Dangerous roads force us onto pavements
THE whole discussion about cycling on the pavement needs to be kept in perspective and not frothed up with an excess of emotion from either side.
The report on people cycling in the pavement outside Primark and Debenhams (Post August 31) is very interesting.
I cycle that way myself sometimes, on the pavement, slowly.
If people are cycling aggressively, too fast, and endangering pedestrians, they should be prevented and/or fined, because that is very poor behaviour and simply wrong.
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However, you have to ask why people are going that way, and the answer is simply: because, like pedestrians, they do not wish to be in the road with traffic. The traffic on the road to the roundabout is horrendous – very fast, and very polluted. Remember a bus driver deliberately rammed a cyclist and was caught on CCTV and prosecuted. This is a notoriously dangerous stretch of road to cycle on. That is why I do sometimes go on the pavement, slowly, looking out for people.
Cyclists are human and will avoid dangerous spots. We want to get to the underpass and then pick up the route, avoiding the snarling roundabout.
It is interesting in the report that there is no mention made of any cyclist actually hitting a pedestrian or anybody being injured. Sadly there are also thoughtless, unthinking pedestrians who step into cycle lanes without thinking and can and do cause harm to themselves and others!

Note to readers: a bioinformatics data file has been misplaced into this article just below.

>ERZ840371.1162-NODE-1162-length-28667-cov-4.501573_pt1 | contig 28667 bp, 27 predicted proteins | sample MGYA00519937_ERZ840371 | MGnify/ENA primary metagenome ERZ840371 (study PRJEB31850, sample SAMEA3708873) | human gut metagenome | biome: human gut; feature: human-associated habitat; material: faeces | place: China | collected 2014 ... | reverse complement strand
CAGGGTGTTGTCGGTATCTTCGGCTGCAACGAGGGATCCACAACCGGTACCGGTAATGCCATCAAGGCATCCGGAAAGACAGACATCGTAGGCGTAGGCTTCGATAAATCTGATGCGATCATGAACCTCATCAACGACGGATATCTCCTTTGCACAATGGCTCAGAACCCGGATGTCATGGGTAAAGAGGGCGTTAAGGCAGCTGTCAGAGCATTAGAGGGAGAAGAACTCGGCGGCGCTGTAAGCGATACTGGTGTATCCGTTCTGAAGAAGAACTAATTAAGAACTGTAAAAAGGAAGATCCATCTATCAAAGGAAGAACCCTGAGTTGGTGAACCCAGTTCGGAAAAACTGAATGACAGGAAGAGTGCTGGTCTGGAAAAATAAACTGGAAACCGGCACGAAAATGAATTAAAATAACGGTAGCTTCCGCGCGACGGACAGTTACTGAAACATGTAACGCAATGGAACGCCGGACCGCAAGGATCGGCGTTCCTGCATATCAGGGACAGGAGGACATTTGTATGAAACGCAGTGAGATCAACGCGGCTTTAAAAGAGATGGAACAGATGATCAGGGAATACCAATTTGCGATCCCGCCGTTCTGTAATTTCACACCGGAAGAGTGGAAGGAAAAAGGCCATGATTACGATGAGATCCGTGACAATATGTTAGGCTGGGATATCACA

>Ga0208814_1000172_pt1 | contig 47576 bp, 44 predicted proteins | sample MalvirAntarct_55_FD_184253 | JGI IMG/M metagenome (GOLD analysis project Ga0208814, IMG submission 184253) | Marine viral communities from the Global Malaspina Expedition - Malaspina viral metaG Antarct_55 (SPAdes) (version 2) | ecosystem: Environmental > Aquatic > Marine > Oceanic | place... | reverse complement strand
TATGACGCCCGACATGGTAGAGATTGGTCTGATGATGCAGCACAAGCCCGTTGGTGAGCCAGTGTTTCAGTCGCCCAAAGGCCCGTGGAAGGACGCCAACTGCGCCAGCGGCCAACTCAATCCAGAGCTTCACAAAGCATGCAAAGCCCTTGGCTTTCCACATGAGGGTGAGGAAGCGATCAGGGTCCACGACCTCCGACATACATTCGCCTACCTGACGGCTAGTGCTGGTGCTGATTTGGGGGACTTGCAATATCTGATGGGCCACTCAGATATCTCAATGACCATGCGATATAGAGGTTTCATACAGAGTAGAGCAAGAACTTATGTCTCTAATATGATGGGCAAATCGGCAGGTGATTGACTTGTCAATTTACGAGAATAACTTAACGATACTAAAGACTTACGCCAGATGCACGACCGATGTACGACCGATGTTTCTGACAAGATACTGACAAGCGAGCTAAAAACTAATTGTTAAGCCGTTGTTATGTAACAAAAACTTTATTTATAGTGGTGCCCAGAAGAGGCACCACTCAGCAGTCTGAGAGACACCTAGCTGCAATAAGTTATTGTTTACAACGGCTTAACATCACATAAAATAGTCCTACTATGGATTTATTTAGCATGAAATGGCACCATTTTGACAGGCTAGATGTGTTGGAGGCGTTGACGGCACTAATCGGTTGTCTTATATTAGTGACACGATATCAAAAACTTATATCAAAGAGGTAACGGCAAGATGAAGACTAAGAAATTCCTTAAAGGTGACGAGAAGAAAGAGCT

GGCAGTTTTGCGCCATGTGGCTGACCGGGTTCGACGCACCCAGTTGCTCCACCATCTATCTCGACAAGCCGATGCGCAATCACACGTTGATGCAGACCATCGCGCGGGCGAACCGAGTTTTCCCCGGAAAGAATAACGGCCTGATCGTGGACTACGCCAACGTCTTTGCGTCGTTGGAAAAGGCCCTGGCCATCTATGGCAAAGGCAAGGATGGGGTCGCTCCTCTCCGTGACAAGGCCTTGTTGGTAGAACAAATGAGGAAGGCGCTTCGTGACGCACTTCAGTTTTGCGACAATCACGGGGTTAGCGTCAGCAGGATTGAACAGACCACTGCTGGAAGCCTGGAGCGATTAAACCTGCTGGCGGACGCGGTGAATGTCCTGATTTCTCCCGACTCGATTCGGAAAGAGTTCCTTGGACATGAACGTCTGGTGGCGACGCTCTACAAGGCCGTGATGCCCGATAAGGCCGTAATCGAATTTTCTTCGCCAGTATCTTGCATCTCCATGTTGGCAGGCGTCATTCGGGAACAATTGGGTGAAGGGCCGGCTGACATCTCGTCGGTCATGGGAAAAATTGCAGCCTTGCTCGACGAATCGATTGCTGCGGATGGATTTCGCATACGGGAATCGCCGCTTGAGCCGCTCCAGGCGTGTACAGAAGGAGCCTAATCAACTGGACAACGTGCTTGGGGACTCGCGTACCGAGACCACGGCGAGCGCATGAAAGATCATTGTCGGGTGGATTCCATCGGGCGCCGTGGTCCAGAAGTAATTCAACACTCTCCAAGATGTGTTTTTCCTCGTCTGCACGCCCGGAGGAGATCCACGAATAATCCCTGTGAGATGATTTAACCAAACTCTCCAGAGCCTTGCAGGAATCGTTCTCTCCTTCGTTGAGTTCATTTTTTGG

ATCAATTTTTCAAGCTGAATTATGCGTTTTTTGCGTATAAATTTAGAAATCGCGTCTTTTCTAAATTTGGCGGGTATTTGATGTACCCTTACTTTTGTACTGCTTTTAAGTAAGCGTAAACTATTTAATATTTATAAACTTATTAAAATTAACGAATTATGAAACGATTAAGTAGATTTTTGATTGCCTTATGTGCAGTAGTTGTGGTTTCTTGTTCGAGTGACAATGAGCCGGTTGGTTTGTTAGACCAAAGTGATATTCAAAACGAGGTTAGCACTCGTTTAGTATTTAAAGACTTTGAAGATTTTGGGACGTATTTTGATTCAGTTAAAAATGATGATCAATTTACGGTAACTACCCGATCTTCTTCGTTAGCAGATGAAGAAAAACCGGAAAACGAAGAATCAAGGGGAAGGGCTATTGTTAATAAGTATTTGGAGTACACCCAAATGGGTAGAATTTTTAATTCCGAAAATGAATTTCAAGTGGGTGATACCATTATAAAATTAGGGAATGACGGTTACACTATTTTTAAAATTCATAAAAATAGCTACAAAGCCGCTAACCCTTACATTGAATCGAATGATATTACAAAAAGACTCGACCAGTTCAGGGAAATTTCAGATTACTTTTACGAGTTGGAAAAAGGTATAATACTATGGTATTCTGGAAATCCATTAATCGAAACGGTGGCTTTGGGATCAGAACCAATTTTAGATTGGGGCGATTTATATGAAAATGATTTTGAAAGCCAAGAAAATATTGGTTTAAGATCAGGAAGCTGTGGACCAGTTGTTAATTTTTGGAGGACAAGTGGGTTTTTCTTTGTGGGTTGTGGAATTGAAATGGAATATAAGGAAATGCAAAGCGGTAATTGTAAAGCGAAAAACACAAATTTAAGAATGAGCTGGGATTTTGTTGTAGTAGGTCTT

The council spokesperson says there is a cycle lane by the side of Primark. This is news to me. What cyclists need is a safe route to get to the underpass, away from traffic.
The report shows that there is no such proper cycle lane, and the underlying problem is that Bristol needs to provide more cycle lanes, more facilities for cyclists which are safe and away from traffic.
Cycling and walking are being partly encouraged by the council but we really need to do a lot more.
And let's remember, cyclists and pedestrians can and do very happily co-exist in "shared space", for example Queen Square.
The deeper issue is therefore the role of motor traffic in the city centre, and reclaiming spaces for people to walk and cycle. We need to invest in a proper cycle route along this stretch so that a solution can be found which pleases everyone. In the meantime, cyclists should go very slowly and very carefully, and if needs be get off and push (I do as needed). There is no excuse for anti-social cycling, and there is no excuse for not providing more and better cycling facilities for the benefit of everyone.
I TOO have experienced stupidity by the idiots of the road, the cyclist (The Post August 29). I have seen this sort of thing many times.
The latest case of mine happened last week. Having stopped at the lights at the bottom of Temple Meads Station Approach, a woman on a bike approached the red lights. Did she stop? No chance.
I am now fighting back at these idiots. I let her know what I thought of her actions by blasting my car horn, with which she turned around still carrying on cycling and raised two fingers to me.
Being me the lights having changed to green, I sped off at speed, drove right alongside her, again blasting my car horn. No doubt it scared the living daylights out of her. It may have brought her to her senses, but if it hasn't beware, I am after her and any other cyclist who does the same thing.
I WILL continue carefully to cycle on the pavement with my young children until they build safe cycle ways, a white line does not constitute one. I mean a concrete barrier separating cycles from cars.
The government will probably not want to fund this because to do it properly roads will have to be widened. However, if they are serious about cycling it needs to be done. Every day cyclists are seriously injured and killed by reckless drivers.